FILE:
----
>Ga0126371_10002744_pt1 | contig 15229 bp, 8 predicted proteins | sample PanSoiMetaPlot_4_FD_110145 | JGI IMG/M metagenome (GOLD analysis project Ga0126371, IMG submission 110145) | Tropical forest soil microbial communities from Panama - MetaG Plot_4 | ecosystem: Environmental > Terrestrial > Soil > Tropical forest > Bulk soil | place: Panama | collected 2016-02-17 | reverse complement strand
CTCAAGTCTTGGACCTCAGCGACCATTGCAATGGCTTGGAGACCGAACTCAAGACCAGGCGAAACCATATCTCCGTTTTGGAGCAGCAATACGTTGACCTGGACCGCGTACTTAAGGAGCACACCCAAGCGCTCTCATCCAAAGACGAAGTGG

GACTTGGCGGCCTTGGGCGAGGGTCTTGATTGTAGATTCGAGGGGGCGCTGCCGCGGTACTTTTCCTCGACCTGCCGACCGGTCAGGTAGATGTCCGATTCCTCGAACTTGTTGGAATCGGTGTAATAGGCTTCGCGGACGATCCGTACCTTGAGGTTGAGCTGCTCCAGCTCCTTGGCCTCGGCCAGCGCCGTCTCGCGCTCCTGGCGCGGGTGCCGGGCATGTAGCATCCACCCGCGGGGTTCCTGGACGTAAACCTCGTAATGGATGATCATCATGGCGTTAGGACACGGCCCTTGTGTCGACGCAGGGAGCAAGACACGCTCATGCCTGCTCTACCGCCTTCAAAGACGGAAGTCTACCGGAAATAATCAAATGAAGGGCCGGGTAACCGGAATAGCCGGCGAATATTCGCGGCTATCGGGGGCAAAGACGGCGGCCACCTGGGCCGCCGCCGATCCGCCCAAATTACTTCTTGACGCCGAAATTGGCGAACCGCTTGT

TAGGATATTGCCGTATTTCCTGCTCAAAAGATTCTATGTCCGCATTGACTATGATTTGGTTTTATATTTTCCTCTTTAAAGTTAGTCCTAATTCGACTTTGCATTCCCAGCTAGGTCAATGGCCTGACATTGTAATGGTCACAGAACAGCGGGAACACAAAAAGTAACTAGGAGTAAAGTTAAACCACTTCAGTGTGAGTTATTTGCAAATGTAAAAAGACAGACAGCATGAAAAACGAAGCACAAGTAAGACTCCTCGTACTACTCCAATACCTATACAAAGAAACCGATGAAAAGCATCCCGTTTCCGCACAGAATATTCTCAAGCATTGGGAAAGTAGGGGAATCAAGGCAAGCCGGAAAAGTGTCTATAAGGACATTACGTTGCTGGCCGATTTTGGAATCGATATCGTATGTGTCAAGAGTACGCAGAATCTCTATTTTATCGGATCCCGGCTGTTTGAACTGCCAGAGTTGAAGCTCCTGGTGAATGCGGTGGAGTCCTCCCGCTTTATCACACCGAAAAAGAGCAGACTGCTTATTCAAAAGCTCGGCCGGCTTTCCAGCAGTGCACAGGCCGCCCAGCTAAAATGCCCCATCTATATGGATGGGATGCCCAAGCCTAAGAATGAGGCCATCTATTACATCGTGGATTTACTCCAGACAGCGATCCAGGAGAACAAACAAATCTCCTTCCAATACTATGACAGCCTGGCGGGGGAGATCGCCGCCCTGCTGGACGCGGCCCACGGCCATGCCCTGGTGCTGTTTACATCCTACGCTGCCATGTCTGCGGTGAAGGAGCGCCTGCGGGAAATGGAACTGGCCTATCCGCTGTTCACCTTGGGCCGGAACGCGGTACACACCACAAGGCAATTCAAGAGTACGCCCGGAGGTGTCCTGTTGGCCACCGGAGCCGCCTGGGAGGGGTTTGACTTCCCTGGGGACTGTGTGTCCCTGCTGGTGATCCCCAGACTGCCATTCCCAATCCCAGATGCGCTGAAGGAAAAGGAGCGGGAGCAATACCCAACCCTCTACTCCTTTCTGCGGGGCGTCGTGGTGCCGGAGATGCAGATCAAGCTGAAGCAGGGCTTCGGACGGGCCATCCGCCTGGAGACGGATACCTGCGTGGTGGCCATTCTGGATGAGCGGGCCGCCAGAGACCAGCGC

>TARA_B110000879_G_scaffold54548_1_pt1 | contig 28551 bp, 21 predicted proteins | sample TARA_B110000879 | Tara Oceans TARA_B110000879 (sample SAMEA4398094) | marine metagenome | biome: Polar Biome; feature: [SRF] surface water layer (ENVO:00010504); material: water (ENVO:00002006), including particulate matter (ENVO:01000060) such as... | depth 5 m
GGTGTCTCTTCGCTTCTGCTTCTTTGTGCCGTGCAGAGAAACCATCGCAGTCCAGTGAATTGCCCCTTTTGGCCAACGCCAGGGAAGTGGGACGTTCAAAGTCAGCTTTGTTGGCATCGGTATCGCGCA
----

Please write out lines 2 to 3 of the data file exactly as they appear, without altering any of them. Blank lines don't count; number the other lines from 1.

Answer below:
CTCAAGTCTTGGACCTCAGCGACCATTGCAATGGCTTGGAGACCGAACTCAAGACCAGGCGAAACCATATCTCCGTTTTGGAGCAGCAATACGTTGACCTGGACCGCGTACTTAAGGAGCACACCCAAGCGCTCTCATCCAAAGACGAAGTGG

GACTTGGCGGCCTTGGGCGAGGGTCTTGATTGTAGATTCGAGGGGGCGCTGCCGCGGTACTTTTCCTCGACCTGCCGACCGGTCAGGTAGATGTCCGATTCCTCGAACTTGTTGGAATCGGTGTAATAGGCTTCGCGGACGATCCGTACCTTGAGGTTGAGCTGCTCCAGCTCCTTGGCCTCGGCCAGCGCCGTCTCGCGCTCCTGGCGCGGGTGCCGGGCATGTAGCATCCACCCGCGGGGTTCCTGGACGTAAACCTCGTAATGGATGATCATCATGGCGTTAGGACACGGCCCTTGTGTCGACGCAGGGAGCAAGACACGCTCATGCCTGCTCTACCGCCTTCAAAGACGGAAGTCTACCGGAAATAATCAAATGAAGGGCCGGGTAACCGGAATAGCCGGCGAATATTCGCGGCTATCGGGGGCAAAGACGGCGGCCACCTGGGCCGCCGCCGATCCGCCCAAATTACTTCTTGACGCCGAAATTGGCGAACCGCTTGT